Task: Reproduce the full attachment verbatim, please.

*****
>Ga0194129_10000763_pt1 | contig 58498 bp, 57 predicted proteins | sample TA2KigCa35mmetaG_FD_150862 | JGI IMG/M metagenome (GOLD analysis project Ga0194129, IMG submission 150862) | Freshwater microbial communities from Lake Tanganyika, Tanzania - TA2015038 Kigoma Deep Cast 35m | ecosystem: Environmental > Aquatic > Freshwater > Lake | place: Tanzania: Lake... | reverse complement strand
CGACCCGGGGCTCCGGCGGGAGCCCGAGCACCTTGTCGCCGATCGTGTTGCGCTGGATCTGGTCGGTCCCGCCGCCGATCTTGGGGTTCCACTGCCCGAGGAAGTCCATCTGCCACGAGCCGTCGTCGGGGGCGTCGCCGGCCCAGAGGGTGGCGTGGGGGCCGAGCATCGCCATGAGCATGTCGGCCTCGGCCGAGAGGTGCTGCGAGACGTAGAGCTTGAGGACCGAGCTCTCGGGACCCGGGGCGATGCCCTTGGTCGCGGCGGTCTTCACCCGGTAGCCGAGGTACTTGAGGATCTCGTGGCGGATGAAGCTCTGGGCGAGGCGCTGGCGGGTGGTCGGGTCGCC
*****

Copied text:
>Ga0194129_10000763_pt1 | contig 58498 bp, 57 predicted proteins | sample TA2KigCa35mmetaG_FD_150862 | JGI IMG/M metagenome (GOLD analysis project Ga0194129, IMG submission 150862) | Freshwater microbial communities from Lake Tanganyika, Tanzania - TA2015038 Kigoma Deep Cast 35m | ecosystem: Environmental > Aquatic > Freshwater > Lake | place: Tanzania: Lake... | reverse complement strand
CGACCCGGGGCTCCGGCGGGAGCCCGAGCACCTTGTCGCCGATCGTGTTGCGCTGGATCTGGTCGGTCCCGCCGCCGATCTTGGGGTTCCACTGCCCGAGGAAGTCCATCTGCCACGAGCCGTCGTCGGGGGCGTCGCCGGCCCAGAGGGTGGCGTGGGGGCCGAGCATCGCCATGAGCATGTCGGCCTCGGCCGAGAGGTGCTGCGAGACGTAGAGCTTGAGGACCGAGCTCTCGGGACCCGGGGCGATGCCCTTGGTCGCGGCGGTCTTCACCCGGTAGCCGAGGTACTTGAGGATCTCGTGGCGGATGAAGCTCTGGGCGAGGCGCTGGCGGGTGGTCGGGTCGCC